Topics: Gender, LGBTQ, Livelihoods, Sexual Livelihoods, Sexuality Regions: Asia, South Asia Countries: Thailand

Year: 2013

Combating Human Trafficking: Transnational Advocacy Networks between Thailand and the United States

Citation:

Bertone, Andrea. 2008. “Combating Human Trafficking: Transnational Advocacy Networks between Thailand and the United States.” Paper presented at 49th Annual International Studies Association Convention, San Francisco, March 24 – March 28.

Author: Andrea Bertone

Topics: Gender, International Law, International Human Rights, International Organizations, NGOs, Sexual Violence, Sexual Slavery, Trafficking, Human Trafficking, Sex Trafficking Regions: Americas, North America, Asia, Southeast Asia Countries: Thailand, United States of America

Year: 2008

Transborder Migration, Social Reproduction and Economic Development: A Case Study of Burmese Women Workers in Thailand

Citation:

Kusakabe, Kyoko, and Ruth Pearson. 2010. “Transborder Migration, Social Reproduction and Economic Development: A Case Study of Burmese Women Workers in Thailand.” International Migration 48 (6): 13–43. 

Authors: Kyoko Kusakabe, Ruth Pearson

Topics: Development, Displacement & Migration, Migration, Economies, Gender, Women, Livelihoods Regions: Asia, Southeast Asia Countries: Myanmar, Thailand

Year: 2010

Shan women and girls and the sex industry in South Asia; political causes and human rights implications

Citation:

Beyrer, Chris. 2001. “Shan women and girls and the sex industry in South Asia; political causes and human rights implications.” Social Science & Medicine 53, 543-50.

Author: Chris Beyrer

Abstract:

The human rights abuses which occur during civil conflicts pose special threats to the health and lives of women. These can include rape, sexual violence, increased vulnerability to trafficking into prostitution, and exposure to HIV infection. The long-standing civil conflict in the Shan States of Burma is investigated as a contributing cause to the trafficking of ethnic Shan women and girls into the Southeast Asian sex industry, and to the subsequent high rates of HIV infection found among these women. The context of chronic human rights abuses in the Shan states is explored, as well as the effects of recent forced population transfers on the part of the Burmese Military Regime. Rights abuses specific to trafficked women may further increase their vulnerability to HIV and other STD. The need for a political resolution to the crisis in Burma is discussed, as are approaches aimed at preventing trafficking, empowering women already in the sex industry, and reducing the risks of HIV and other STD among these women and girls.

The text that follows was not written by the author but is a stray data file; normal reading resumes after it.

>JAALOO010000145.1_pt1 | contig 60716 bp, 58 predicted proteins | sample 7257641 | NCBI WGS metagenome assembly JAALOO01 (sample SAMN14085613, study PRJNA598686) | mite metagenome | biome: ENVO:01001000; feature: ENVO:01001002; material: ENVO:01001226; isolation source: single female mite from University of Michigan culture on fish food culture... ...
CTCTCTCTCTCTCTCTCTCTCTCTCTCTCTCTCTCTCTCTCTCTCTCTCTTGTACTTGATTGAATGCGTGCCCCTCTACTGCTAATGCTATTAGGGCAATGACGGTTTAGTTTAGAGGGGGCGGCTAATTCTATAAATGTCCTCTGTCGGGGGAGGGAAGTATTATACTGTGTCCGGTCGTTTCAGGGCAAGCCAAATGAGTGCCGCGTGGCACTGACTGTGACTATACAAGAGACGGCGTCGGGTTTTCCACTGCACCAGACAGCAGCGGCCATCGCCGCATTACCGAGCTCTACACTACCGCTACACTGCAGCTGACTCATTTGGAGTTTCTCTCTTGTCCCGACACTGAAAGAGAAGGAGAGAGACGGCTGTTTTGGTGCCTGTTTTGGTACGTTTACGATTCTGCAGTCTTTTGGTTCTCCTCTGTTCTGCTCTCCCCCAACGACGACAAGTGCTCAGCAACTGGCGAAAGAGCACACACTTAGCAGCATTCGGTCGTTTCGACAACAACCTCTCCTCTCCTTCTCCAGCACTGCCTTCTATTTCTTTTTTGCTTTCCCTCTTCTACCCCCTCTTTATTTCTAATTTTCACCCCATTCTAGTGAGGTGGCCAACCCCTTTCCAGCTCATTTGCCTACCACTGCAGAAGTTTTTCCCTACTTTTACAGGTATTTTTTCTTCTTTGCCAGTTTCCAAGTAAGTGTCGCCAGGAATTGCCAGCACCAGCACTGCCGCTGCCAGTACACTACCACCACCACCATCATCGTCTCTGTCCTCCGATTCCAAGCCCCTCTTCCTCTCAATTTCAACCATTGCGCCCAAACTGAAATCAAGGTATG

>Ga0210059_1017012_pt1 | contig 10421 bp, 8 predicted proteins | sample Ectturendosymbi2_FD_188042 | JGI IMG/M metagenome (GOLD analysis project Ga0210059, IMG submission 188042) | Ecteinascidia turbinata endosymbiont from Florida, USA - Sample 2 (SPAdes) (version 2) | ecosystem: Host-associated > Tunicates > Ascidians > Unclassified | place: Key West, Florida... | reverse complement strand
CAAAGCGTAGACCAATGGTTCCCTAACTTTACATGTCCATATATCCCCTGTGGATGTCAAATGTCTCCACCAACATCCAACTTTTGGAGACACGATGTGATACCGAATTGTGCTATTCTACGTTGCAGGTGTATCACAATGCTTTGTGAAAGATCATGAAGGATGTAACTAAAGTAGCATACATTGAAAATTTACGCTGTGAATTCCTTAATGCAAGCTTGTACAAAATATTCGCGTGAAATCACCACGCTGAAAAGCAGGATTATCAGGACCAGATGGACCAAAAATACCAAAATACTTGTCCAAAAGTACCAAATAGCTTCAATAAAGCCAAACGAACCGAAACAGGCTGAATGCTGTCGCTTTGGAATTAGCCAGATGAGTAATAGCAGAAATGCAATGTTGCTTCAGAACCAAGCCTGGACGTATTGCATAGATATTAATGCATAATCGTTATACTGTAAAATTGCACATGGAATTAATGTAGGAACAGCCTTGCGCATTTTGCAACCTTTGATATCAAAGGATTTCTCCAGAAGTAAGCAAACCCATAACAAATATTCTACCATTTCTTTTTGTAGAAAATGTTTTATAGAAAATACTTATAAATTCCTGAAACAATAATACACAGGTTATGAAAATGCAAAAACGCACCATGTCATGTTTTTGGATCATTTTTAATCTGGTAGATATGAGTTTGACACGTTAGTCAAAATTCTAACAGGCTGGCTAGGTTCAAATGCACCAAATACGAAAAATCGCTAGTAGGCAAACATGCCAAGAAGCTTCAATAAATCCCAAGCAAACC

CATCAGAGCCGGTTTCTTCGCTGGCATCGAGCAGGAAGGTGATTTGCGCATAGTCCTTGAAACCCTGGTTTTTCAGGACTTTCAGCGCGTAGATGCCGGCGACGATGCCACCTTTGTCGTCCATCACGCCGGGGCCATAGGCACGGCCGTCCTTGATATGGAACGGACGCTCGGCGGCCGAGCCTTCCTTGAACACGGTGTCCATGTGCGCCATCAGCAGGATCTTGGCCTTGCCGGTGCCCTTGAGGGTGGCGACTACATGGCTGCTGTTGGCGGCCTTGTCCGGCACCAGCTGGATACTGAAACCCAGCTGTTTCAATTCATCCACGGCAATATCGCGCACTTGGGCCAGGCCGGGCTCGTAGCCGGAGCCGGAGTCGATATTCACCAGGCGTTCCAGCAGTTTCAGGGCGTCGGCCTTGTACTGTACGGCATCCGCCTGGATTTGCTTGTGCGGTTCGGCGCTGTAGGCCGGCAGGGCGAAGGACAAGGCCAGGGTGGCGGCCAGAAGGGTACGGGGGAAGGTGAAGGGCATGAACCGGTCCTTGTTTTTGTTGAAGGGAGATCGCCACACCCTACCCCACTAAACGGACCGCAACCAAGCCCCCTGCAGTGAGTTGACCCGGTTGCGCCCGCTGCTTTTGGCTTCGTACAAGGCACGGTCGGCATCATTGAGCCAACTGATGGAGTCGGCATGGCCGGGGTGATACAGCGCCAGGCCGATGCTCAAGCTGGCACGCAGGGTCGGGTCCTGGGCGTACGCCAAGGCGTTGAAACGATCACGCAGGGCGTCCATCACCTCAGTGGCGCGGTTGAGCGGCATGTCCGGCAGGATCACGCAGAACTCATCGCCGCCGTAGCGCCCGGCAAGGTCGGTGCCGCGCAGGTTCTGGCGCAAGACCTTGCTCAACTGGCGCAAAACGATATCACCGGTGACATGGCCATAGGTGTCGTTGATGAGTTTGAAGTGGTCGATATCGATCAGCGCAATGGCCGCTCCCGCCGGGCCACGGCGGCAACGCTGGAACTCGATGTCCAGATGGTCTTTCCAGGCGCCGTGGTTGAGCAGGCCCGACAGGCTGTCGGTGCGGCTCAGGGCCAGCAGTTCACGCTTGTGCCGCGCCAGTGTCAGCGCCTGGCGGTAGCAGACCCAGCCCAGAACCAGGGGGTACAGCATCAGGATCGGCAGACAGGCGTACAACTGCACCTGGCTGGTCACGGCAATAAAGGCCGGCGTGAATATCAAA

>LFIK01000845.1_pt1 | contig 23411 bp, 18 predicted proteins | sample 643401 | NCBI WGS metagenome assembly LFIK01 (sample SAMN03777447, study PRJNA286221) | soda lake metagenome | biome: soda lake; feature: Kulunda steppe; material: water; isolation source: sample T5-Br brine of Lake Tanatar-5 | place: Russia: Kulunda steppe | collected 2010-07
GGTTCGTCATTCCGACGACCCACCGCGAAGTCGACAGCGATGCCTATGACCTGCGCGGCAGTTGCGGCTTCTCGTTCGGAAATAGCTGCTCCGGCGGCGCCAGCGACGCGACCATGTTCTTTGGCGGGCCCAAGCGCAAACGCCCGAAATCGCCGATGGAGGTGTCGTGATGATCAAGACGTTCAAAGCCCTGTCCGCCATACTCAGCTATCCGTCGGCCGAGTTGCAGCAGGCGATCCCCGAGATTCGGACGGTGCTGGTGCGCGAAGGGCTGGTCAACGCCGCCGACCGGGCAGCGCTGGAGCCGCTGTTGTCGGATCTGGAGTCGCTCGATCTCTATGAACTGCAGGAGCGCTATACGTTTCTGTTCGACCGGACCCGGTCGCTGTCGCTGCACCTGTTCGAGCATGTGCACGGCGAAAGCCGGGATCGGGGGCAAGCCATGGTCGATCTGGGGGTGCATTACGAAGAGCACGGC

Keywords: Shan, Burma, Trafficking, human rights, HIV/AIDS, sex industry

Annotation:

Quotes:

“Given the chronic state of poverty, uncertainty, and threats to life and well-being, it should not be surprising that so many Shans have fled the Shan States, as refugees and as migrant or contracted workers to Thailand. Nor should it be surprising that trafficking networks have developed to move these workers from Shan areas into Thailand and onward to work sites throughout the country. (Beyrer, 1998?) The Thai government’s bureau of Labor Statistics estimates that 375,000 Burmese, at least 2/3 of whom are Shans, were working illegally in Thailand in 1997. The Thai government and NGOs all agree however, that the actual figures are much higher, and typical estimates ranged from 900,000 to 1.2 million in 1997. During Thailand’s long economic “boom” period, these workers were tacitly welcomed, and did a significant portion of Thailand’s manual labor, on construction crews, road building, as agricultural and forest workers, and for women, as domestics and in the sex industry. In all of these industries, including sex work, Shan workers are illegal, vulnerable to exploitation, and subject to harassment and arrest by the Thai authorities.” (544-545)

“Although abduction happens, as does outright sale of daughters among the poorest of the poor, the trafficking road usually starts with a job offer. A girl is offered work as a waitress, a domestic, or in manual labor. Her family usually gets some money as an advance payment charged against future labor…This payment is the start of the debt-bondage. There are a limited number of trafficking routes into Thailand and all require bribes along the way. The three principal trafficking routes have been established through interviews with trafficked women. They include the Kengtung-Tachilek-Mae Sai-Chiang Rai route, a river route from eastern Shan State on the Kok river, to Mai Ai at the northern end of Chiang Mai Province, and down to Fang, and a route slightly further south, which crosses from the Shan hills to the Thai Province of Mae Hong Sorn. The bribes required to cross these borders are added to the women’s debt.” (546)